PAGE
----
Over half a million Kandaharis are registered to vote today, one week after parliamentary elections took place across Afghanistan. The election in Kandahar was postponed when 39-year-old General Abdul Raziq was assassinated by the Taliban.
The attack occurred when General Raziq was saying goodbye to U.S .forces after a meeting in the governor’s compound. The targeted terrorist attack also killed Kandahar’s intelligence chief General Abdul Mohmin, Governor Zalmai Wesa, and veteran journalist Mohammad Salim Angar.
U.S. General Scott Miller escaped unharmed but one U.S. general and two other Americans were wounded, it was later reported the U.S. Central Command.
The last footage of General Raqiz is of him asking people to vote for the parliamentary elections.
There are 112 candidates, out of which 13 are women, who are competing for 11 seats in the Wolsie Jirga. Voting hours have been extended from 4 p.m. to 6 p.m. All 176 polling centers with 1,113 polling stations were expected to open 7 a.m., however delayed opening are being reported.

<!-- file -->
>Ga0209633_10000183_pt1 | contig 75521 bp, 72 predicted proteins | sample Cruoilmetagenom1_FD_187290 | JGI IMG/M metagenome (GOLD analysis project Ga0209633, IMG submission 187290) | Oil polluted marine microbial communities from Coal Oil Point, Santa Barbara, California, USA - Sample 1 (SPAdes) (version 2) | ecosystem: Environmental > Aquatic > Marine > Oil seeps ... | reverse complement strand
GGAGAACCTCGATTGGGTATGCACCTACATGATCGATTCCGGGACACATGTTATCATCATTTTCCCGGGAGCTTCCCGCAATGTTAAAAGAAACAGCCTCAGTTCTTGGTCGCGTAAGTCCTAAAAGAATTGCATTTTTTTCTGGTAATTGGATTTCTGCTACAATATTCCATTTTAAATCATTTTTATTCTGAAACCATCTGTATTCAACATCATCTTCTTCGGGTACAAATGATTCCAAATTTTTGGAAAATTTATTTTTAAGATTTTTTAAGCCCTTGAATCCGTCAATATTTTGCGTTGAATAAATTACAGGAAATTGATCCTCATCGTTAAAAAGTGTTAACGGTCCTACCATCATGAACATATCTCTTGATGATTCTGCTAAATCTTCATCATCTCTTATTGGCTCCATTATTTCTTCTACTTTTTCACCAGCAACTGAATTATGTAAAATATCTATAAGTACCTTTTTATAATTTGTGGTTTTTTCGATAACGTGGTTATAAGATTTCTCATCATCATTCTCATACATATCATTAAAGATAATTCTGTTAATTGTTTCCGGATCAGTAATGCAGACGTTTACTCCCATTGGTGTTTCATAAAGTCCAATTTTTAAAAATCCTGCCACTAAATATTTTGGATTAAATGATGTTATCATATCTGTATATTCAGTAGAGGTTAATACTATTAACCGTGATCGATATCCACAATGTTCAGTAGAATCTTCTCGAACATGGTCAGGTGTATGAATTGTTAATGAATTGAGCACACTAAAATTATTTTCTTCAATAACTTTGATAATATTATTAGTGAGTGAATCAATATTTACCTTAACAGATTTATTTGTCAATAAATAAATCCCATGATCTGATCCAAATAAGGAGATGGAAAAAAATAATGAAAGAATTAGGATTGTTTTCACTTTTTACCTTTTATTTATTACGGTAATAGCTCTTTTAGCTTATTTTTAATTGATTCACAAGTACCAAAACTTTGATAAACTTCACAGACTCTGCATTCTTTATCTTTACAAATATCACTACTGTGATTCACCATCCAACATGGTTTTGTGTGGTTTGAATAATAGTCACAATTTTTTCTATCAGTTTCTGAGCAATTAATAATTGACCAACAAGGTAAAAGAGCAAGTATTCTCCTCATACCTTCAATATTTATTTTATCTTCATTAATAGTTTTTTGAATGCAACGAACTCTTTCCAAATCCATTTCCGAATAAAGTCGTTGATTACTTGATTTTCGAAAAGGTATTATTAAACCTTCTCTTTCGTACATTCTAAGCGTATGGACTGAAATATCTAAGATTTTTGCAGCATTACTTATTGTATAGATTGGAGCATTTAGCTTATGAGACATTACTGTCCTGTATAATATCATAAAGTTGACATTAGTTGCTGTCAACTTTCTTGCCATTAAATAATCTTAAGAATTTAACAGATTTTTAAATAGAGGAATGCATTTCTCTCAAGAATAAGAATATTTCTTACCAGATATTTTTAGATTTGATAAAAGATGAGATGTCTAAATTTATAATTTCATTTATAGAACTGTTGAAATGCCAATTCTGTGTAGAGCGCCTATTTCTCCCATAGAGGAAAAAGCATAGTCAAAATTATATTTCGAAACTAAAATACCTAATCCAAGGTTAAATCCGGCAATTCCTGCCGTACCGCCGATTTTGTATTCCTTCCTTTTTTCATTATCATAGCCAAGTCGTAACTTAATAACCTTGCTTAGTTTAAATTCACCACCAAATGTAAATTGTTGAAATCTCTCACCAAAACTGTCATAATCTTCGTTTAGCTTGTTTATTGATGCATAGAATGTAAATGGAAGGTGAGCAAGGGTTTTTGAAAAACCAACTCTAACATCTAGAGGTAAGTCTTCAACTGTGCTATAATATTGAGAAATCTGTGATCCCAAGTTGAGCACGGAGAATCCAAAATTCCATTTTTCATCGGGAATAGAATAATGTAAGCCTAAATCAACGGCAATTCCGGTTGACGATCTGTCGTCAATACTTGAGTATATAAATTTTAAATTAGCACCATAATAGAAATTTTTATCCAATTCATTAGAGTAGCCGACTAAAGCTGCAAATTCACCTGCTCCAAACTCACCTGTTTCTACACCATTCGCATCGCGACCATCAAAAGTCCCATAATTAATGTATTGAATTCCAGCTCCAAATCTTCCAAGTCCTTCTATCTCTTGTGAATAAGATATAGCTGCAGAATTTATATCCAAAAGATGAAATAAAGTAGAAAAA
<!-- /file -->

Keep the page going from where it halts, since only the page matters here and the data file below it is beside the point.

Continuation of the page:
Last Saturday, Afghans voted in record numbers in 32 provinces despite terrorist attacks on polling centers, delayed opening of polling centers, and technical difficulties caused by the biometric voting verification systems.
More than 13,000 complaints were received by the Independent Electoral Complaints Commission.
Elections were not held in central Ghazni province, which was taken over by the Taliban in August. It is not clear when Ghazni will have its elections.
Given the threats by the Taliban, full security measurements are in place across Kandahar. Afghan Special Forces (CRU 444) have been deployed. This past week security was already heightened due to top government officials visiting Kandahar, including President Ashraf Ghani and Dr. Abdullah Abdullah coming to give Raziq’s family condolences.